A group of six Tibetan Buddhist nuns have spent the last week working on a sand mandala in Wellesley College's Houghton Chapel.
Sand mandalas are ancient, two-dimensional paintings created with vibrantly colored sand, representing the perfected environment of an enlightened being - at a deeper level, a mandala is a visual metaphor for the path to enlightenment. On Sunday, the mandala will be swept up and the sand returned to the earth. The sands from this mandala will be poured into Wellesley's Lake Waban.
According to Ji Hyang Padma, Buddhist advisor at Wellesley College, “The mandala is always dismantled at the end, and the sand returned to the waters, in recognition of the transitory nature of life.”
The nuns visit Wellesley from the Keydong Thuk-Che-Cho-Ling Nunnery in Kathmandu, Nepal. They are among the first Tibetan Buddhist women to learn the sacred art practice of the mandala, which was traditionally reserved only for monks. They create the mandala using five colors of sand, each representing different qualities of Buddhism. The sand comes directly from Kathmandu and is colored with vegetable dyes and precious minerals.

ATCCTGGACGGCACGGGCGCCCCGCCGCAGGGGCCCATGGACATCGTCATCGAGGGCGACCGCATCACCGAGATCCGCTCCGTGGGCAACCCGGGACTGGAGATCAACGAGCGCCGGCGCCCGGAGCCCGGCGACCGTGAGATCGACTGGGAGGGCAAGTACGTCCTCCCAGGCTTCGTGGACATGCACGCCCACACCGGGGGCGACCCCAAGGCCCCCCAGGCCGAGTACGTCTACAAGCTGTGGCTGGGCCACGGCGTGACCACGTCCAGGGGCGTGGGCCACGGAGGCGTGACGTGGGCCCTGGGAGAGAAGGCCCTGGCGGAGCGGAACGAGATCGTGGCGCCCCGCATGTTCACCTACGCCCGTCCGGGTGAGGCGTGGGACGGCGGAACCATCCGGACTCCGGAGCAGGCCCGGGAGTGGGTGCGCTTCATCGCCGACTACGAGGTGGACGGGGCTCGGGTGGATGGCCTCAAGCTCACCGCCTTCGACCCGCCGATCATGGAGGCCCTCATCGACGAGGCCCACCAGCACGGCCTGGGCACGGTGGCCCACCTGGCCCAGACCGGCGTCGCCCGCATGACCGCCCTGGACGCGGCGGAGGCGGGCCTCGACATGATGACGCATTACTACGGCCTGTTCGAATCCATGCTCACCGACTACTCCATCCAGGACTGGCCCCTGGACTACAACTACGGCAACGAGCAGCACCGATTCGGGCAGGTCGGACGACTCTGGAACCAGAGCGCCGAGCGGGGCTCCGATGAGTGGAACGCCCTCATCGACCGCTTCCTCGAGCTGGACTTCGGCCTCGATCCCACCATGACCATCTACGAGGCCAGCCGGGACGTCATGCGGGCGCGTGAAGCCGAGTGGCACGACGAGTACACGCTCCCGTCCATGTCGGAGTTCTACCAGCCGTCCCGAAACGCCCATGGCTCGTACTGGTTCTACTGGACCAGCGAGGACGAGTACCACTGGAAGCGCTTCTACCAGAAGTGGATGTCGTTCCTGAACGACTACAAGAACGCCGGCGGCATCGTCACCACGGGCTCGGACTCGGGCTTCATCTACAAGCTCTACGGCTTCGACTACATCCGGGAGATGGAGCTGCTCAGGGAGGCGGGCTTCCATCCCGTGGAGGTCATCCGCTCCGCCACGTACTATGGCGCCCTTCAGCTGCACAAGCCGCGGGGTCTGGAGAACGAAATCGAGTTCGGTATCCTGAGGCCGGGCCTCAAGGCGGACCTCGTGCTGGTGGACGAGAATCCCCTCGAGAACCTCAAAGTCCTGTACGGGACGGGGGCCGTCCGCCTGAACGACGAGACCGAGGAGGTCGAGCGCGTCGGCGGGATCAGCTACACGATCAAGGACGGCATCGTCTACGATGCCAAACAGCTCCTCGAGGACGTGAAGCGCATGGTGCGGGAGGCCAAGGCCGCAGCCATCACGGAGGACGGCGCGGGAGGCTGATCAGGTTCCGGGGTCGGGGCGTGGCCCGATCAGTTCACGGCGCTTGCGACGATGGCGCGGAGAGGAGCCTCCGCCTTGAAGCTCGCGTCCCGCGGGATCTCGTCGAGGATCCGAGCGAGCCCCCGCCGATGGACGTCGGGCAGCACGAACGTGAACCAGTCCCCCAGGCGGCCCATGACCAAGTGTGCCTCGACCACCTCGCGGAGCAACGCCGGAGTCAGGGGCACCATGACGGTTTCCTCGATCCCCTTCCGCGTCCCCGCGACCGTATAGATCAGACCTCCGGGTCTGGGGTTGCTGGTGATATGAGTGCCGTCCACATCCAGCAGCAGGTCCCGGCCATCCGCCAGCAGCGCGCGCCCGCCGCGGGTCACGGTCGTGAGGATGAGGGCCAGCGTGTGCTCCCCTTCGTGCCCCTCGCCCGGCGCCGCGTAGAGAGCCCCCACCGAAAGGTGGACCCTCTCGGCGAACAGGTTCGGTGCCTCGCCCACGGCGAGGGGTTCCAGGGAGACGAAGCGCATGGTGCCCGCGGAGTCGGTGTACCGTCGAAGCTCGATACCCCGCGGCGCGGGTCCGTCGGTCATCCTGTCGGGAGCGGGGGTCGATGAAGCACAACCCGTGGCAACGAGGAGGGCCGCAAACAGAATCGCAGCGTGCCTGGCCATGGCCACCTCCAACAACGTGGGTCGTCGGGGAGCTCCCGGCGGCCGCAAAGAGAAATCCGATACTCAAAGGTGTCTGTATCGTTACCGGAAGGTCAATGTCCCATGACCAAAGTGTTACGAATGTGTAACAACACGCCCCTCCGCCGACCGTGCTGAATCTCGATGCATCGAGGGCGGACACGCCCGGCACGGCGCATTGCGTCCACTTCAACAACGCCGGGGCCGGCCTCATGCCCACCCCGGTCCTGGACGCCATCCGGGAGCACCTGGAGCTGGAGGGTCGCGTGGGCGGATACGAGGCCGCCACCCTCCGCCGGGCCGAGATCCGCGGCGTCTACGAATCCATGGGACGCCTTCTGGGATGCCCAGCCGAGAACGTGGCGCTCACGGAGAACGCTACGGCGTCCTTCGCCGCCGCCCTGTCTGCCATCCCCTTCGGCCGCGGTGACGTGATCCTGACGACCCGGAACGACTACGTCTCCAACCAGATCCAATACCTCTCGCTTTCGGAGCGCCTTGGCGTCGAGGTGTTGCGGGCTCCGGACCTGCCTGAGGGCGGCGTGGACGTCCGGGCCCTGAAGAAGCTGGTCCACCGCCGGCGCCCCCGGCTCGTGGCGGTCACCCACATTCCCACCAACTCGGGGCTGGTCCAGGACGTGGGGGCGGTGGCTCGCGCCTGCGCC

“To view the Mandala is considered a blessing. It conveys an experience of wholeness, bringing about healing and peace,” Padma said. “The entirety of the mandala represents sacred world as microcosm (within us) and macrocosm (around us) -- and our awareness that there is no separation: the spheres of inner life and outer life are originally one sacred world.”
Mandala events, including closing ceremonies, are open to the public. Visit today, Friday, October 26, until 6:00 PM, tomorrow, Saturday, October 27 between 9:00 AM and 6:00 PM or Sunday from 9:00 AM to 12:30 PM, when closing ceremonies begin.
Until 4:30 today, Friday, you can also tune into a live stream of the event at www.wellesley.edu/PublicAffairs/Live (please note, web address is case sensitive).